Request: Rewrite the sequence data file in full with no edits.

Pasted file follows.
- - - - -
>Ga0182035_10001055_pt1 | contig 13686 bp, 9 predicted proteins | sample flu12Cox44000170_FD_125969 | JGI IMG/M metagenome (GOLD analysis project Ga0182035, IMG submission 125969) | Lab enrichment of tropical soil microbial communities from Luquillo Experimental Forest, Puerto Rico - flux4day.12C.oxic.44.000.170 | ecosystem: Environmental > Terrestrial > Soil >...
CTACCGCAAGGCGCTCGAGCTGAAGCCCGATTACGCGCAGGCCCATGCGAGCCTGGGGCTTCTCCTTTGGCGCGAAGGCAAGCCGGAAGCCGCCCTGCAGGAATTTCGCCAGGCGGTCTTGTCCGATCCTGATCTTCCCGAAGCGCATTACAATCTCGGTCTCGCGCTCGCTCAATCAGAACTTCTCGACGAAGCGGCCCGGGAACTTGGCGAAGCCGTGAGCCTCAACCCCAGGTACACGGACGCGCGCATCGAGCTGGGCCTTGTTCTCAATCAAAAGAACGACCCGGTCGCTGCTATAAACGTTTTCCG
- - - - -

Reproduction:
>Ga0182035_10001055_pt1 | contig 13686 bp, 9 predicted proteins | sample flu12Cox44000170_FD_125969 | JGI IMG/M metagenome (GOLD analysis project Ga0182035, IMG submission 125969) | Lab enrichment of tropical soil microbial communities from Luquillo Experimental Forest, Puerto Rico - flux4day.12C.oxic.44.000.170 | ecosystem: Environmental > Terrestrial > Soil >...
CTACCGCAAGGCGCTCGAGCTGAAGCCCGATTACGCGCAGGCCCATGCGAGCCTGGGGCTTCTCCTTTGGCGCGAAGGCAAGCCGGAAGCCGCCCTGCAGGAATTTCGCCAGGCGGTCTTGTCCGATCCTGATCTTCCCGAAGCGCATTACAATCTCGGTCTCGCGCTCGCTCAATCAGAACTTCTCGACGAAGCGGCCCGGGAACTTGGCGAAGCCGTGAGCCTCAACCCCAGGTACACGGACGCGCGCATCGAGCTGGGCCTTGTTCTCAATCAAAAGAACGACCCGGTCGCTGCTATAAACGTTTTCCG